Filing 79

OPINION. Signed by Judge Renee Marie Bumb on 4/26/2016. (TH, )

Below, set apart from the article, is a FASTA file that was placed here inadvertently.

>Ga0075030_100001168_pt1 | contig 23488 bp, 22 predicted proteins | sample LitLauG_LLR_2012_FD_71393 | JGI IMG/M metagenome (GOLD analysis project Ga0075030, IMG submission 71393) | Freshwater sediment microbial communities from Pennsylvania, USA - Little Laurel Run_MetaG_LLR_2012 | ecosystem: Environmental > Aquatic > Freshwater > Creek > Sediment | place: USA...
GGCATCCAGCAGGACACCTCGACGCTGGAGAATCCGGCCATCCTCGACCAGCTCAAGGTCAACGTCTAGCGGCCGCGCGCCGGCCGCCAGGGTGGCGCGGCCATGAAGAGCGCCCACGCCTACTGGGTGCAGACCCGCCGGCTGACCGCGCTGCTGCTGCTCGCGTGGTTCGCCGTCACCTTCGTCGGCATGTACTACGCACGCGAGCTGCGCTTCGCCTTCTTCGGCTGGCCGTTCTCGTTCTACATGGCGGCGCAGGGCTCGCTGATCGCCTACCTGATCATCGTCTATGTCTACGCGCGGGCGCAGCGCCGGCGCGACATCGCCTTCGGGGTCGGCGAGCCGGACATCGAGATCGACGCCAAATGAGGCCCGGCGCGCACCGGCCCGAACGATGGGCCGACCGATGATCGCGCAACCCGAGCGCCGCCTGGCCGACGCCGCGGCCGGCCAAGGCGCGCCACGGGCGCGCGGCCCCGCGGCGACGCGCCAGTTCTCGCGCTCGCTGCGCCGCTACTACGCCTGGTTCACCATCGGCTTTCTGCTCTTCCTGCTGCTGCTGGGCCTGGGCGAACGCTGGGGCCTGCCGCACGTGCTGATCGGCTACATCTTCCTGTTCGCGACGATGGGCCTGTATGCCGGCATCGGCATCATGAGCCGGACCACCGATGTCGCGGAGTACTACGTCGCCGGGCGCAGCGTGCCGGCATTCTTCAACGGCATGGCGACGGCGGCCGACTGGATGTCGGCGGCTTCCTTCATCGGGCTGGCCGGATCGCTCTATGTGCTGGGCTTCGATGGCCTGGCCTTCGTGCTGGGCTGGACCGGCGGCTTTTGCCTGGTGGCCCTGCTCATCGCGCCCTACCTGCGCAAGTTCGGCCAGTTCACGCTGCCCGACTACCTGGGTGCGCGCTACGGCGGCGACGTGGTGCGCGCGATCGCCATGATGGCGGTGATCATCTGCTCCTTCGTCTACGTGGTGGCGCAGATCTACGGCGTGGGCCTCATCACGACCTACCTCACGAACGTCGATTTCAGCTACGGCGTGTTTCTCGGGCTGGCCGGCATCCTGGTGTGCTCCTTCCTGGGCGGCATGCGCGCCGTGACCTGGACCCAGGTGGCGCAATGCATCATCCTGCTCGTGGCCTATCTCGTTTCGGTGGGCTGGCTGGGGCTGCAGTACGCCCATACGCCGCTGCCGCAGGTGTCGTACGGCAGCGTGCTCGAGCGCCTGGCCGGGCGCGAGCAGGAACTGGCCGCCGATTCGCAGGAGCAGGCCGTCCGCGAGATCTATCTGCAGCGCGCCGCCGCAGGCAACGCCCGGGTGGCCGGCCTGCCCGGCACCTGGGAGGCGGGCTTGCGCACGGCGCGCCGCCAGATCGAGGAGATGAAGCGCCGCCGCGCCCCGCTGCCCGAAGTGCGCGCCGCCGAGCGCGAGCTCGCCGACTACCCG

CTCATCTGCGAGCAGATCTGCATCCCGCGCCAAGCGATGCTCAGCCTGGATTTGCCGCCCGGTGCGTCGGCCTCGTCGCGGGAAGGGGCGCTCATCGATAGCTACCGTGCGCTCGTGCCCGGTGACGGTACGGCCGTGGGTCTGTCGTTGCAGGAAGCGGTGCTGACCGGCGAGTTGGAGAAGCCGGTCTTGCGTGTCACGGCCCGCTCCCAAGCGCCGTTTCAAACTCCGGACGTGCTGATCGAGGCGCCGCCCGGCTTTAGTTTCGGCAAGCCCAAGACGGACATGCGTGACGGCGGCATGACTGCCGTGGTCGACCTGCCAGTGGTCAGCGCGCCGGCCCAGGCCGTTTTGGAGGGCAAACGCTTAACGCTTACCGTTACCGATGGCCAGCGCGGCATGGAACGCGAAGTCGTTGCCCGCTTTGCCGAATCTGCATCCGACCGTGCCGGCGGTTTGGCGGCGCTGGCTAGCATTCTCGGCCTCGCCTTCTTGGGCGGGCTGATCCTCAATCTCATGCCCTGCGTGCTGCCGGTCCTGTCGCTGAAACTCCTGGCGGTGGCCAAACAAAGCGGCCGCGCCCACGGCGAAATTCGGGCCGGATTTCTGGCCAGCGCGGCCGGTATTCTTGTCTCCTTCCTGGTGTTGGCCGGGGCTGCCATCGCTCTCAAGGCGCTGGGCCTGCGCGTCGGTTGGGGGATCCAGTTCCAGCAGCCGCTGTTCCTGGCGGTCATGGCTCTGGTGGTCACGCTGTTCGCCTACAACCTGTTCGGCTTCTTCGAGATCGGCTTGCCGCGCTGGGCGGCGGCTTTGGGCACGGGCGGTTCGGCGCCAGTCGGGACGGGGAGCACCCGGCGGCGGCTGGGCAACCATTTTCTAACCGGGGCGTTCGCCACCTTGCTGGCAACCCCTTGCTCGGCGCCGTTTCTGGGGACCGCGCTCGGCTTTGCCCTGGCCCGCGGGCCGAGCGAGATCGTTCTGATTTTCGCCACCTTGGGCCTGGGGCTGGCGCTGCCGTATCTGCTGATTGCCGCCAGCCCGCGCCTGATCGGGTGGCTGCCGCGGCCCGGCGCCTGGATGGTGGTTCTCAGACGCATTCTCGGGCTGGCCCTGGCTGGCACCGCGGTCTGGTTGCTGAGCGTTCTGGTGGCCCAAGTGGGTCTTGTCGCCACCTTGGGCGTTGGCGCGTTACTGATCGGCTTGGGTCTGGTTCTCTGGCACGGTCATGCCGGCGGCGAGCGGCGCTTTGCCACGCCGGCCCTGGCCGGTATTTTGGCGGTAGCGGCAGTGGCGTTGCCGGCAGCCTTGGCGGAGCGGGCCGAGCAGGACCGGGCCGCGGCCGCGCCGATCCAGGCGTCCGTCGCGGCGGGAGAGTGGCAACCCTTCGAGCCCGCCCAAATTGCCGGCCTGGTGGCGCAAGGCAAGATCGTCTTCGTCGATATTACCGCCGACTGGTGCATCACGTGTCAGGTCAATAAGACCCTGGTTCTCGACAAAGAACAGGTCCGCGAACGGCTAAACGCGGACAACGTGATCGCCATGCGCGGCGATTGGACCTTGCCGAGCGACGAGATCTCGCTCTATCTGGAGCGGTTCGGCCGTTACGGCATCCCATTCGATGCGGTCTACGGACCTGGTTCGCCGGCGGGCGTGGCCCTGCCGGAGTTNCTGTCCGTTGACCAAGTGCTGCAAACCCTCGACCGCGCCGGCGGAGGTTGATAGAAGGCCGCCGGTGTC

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NOT FOR PUBLICATION IN THE UNITED STATES DISTRICT COURT FOR THE DISTRICT OF NEW JERSEY CAMDEN VICINAGE GILEAD SCIENCES, INC. and ROYALTY PHARMA COLLECTION TRUST, Plaintiffs, Civil No. 15-2350 (RMB/JS) (Consolidated) OPINION v. WATSON LABORATORIES, INC. and SIGMAPHARM LABORATORIES, LLC, Defendants. This matter comes before the Court upon the parties’ Markman briefs [Docket Nos. 62, 63, 65, 66] requesting the Court to construe certain disputed claim terms of United States Reissue Patent No. RE42,462 (the “’462 Patent”). The Court has reviewed the parties’ submissions and conducted a Markman claim construction hearing on April 21, 2016. The parties’ claim construction dispute revolves around the inclusion of the term “hydroxyl” or “-CH2CH2OH,” a chemical compound denoting hydroxyl, in five dependent claims, claims 15, 16, 18, 21, and 22, of the ’462 Patent (collectively, the “Disputed Claims”). The parties agree that the terms “hydroxyl” and “-CH2CH2OH” do not require construction by the Court. 1 Rather, the parties disagree as to whether the terms are properly included in the Disputed Claims. Plaintiffs Gilead Sciences, Inc. and Royalty Pharma Collection Trust (together, the “Plaintiffs”) contend that the inclusion of “hydroxyl” in substituent R6 in claims 15, 16, 18, and 21 and the term “-CH2CH2OH” in substituent R6 in claim 22 were included in error. Therefore, the Plaintiffs urge, the Court should judicially correct the claims by deleting the words from the Disputed Claims. Defendants Watson Laboratories, Inc. and Sigmapharm Laboratories, LLC (together, the “Defendants”) argue instead that judicial correction under Novo Industries, L.P. v. Micro Molds Corp., 350 F.3d 1348 (Fed. Cir. 2003) and its progeny is inappropriate. Claim construction is a question of law. See Markman v. Westview Instruments, Inc., 518 U.S. 370, 391 (1996). The Court determines the meaning of disputed claim terms as understood by one of ordinary skill in the art at the time of the invention. See Phillips v. AWH Corp., 415 F.3d 1303, 1312-13 (Fed. Cir. 2005) (en banc). Claim terms generally should be given their ordinary and customary meaning to a person of skill in the art at the time of the invention. See id. To determine the ordinary meaning, the Court first looks to the intrinsic evidence, which includes the claims, the specification, and the prosecution history. Id. at 1312-17 (“Like the specification, 2 the prosecution history provides evidence of how the PTO and the inventor understood the patent.”). The starting point for claim interpretation is the claim language itself, which can “provide substantial guidance as to the meaning of particular claim terms.” language of the claims is paramount. Id. at 1314. Thus, the Pass & Seymour, Inc. v. Int’l Trade Comm’n, 617 F.3d 1319, 1324 (Fed. Cir. 2010); see Chef Am., Inc. v. Lamb-Weston, Inc., 358 F.3d 1371, 1374 (Fed. Cir. 2004) (“in accord with our settled practice we construe the claim as written, not as the patentees wish they had written it.”). The claims, however, “must be read in view of the specification, of which they are a part.” Markman v. Westview Instruments, Inc., 52 F.3d 967, 979 (Fed. Cir. 1995), aff’d, 517 U.S. 370 (1996). Extrinsic evidence, such as dictionaries, may be consulted to assist in understanding disputed terms. Phillips, 415 F.3d at 1318. Extrinsic evidence, however, must be “considered in the context of the intrinsic evidence.” Id. at 1317-19. In a patent infringement suit, a court may properly interpret a patent to correct an obvious error. I.T.S. Rubber Co. v. Essex Rubber Co., 272 U.S. 429, 441-42 (1926). Judicial correction is not meant to be “in any real sense, a re-making of the claim; but is merely giving to it the meaning which was 3 intended by the applicant and understood by the examiner.” Id. at 442. Judicial correction is proper “only if (1) the correction is not subject to reasonable debate based on consideration of the claim language and the specification and (2) the prosecution history does not suggest a different interpretation of the claims.” Novo Industries, 360 F.3d at 1354. The error to be corrected “must be evident on the face of the patent.” Fargo Elecs. v. Iris, Ltd., 287 F. App’x 96, 102 (Fed Cir. 2008) (citing Group One, Ltd. v. Hallmark Cards, Inc., 407 F.3d 1297, 1303 (Fed. Cir. 2005)). The Court should also consult the prosecution history, however, to determine whether only a single reasonable correction exists. Id. Furthermore, in determining whether it has authority to correct the Disputed Claims, this Court “must consider any proposed correction ‘from the point of view of one skilled in the art.’” CBT Flint Partners, LLC v. Return Path, Inc., 654 F.3d 1353, 1358 (Fed. Cir. 2011) (quoting Ultimax Cement Mfg. Corp. v. CTS Cement Mfg. Corp., 587 F.3d 1339, 1353 (Fed. Cir. 2009)). The Plaintiffs contend that the inclusion of hydroxyl in the Disputed Claims is an error obvious on the face of the patent, since the Disputed Claims, as written, do not narrow the independent claim upon which they depend. Although the Defendants agree that the Disputed Claims are improperly 4 dependent as written, the Defendants urge the Court to enforce the claims as they are because the error is not obvious on the face of the patent and there is reasonable debate as to how the error should be corrected. The Court agrees with the Defendants. Courts may not rewrite claims to correct material or substantive errors. See Ultimax, 587 F.3d at 1353; Novo Industries, 350 F.3d at 1358. Likewise, “courts may not redraft claims, whether to make them operable or to sustain their validity.” Chef Am., 358 F.3d at 1374. In sum, Federal Circuit precedent indicates that judicial correction is a narrow remedy to be used sparingly. It is the exception, not the rule, and should be employed only to correct an error that is so obvious that there is no question as to the proper correction. See Novo Industries, 350 F.3d at 1358. A review of Novo Industries and its progeny suggests that the first question this Court must ask in determining whether judicial correction is appropriate is whether the claim makes sense as written. If the answer to that question is “no”, then the error is obvious on the face of the patent and the inquiry continues. See, e.g., CBT Flint, 654 F.3d at 1358 (where “district court was not required to guess which meaning was intended in order to make sense of the patent claim,” the district court should have corrected “detect analyze” to “detect 5 and analyze”) (emphasis added); Ultimax, 587 F.3d at 1353 (correcting what the Federal Circuit called “an obvious typographical error” by inserting comma between “f” and “cl” in chemical formula where it was undisputed that a person of ordinary skill in the art knew that “(f cl)” “corresponds to no known mineral”) (emphasis added); Lemelson v. Gen. Mills, Inc., 968 F.2d 1202, 1203 (Fed. Cir. 1992) (adding “toy” in claim where patent was clearly directed a toy trackway, rather than an actual trackway); ISCO Int’l, Inc. v. Conductus, Inc., 2003 WL 276250, at *4 (D. Del. Feb. 10, 2003) (deleting “planar” from term “planar amplifiers” where parties agreed that term “planar amplifiers” is “senseless to any person skilled in the relevant art”) (emphasis added). The Court would then assess whether there is reasonable debate as to the proper correction and whether the prosecution history suggests a different interpretation. If, however, the initial question is answered in the affirmative, meaning the claim makes sense as written, then the error is not obvious and judicial correction is inappropriate. See Grp. One, Ltd. v. Hallmark Cards, Inc., 407 F.3d 1297, 1303 (Fed. Cir. 2005) (“The error here is not evident on the face of the patent. The prosecution history discloses that the missing language was required to be added by the examiner as a condition for issuance, but one cannot discern what language is missing 6 simply by reading the patent. The district court does not have authority to correct the patent in such circumstances.”). While this may not be the end-all be-all test for judicial correction, it is an informative framework that guides this Court’s analysis. Here, the Disputed Claims make sense as written. Therefore, the Court finds that, from the perspective of a person of ordinary skill in art, the inclusion of “hydroxyl” or “-CH2CH2OH” in the Disputed Claims is not an error obvious on the face of the ’462 Patent. “Hydroxyl” and “-CH2CH2OH” are terms known to those skilled in the art and their inclusion does not render the claims nonsensical or grammatically incorrect. The Plaintiffs argue that the inclusion of hydroxyl is an obvious error because it improperly broadens the scope of the dependent claims. Yet, in the Court’s view, this amounts only to an argument that the Disputed Claims make sense, but are wrong. Judicial correction in this case is not appropriate. While a patent attorney or patent examiner may recognize that the Disputed Claims, as written, are improperly dependent upon independent claim 1, it does not follow that a person of ordinary skill in the art of organic and/or medicinal chemistry would see the error, let alone the correction, as obvious and not subject to reasonable debate. Only when assisted by a “patent whisperer,” so to speak, would a person of ordinary 7 skill in the relevant art view the Disputed Claims as nonsensical. Yet a person of ordinary skill in the relevant art does not have the benefit of such a “patent whisperer” who can identify words or terms in claims that would render the claims invalid as a matter of patent law, but that are not blatant errors as a matter of chemistry or grammar. Additionally, the ’462 Patent was prosecuted with the disputed terms in the five dependent Disputed Claims, as well as in independent claim 24, not at issue in this Order, and the error was never identified. Typographical or grammatical errors may frequently and easily be overlooked, despite being indisputably obvious errors. This is especially true during the hectic process of patent prosecution where the focus is on a patent’s scope and validity and not its syntax. The inclusion of hydroxyl, however, goes precisely to the patent’s scope and validity. In this case, the Plaintiffs urge the Court to delete language that is “not merely cosmetic, but [which has] substantive significance.” Novo Industries, 350 F.3d at 1358. This Court, following Novo Industries and its progeny, finds that “[t]hat is beyond its authority” and declines to judicially correct the Disputed Claims. Id. As both parties agree that the terms “hydroxyl” and “-CH2CH2OH” do not need construction, the Court finds that no construction is necessary and orders 8 that the terms shall be given their plain and ordinary meaning. An accompanying Order shall issue on this date. s/Renée Marie Bumb RENÉE MARIE BUMB UNITED STATES DISTRICT JUDGE Dated: April 26, 2016 9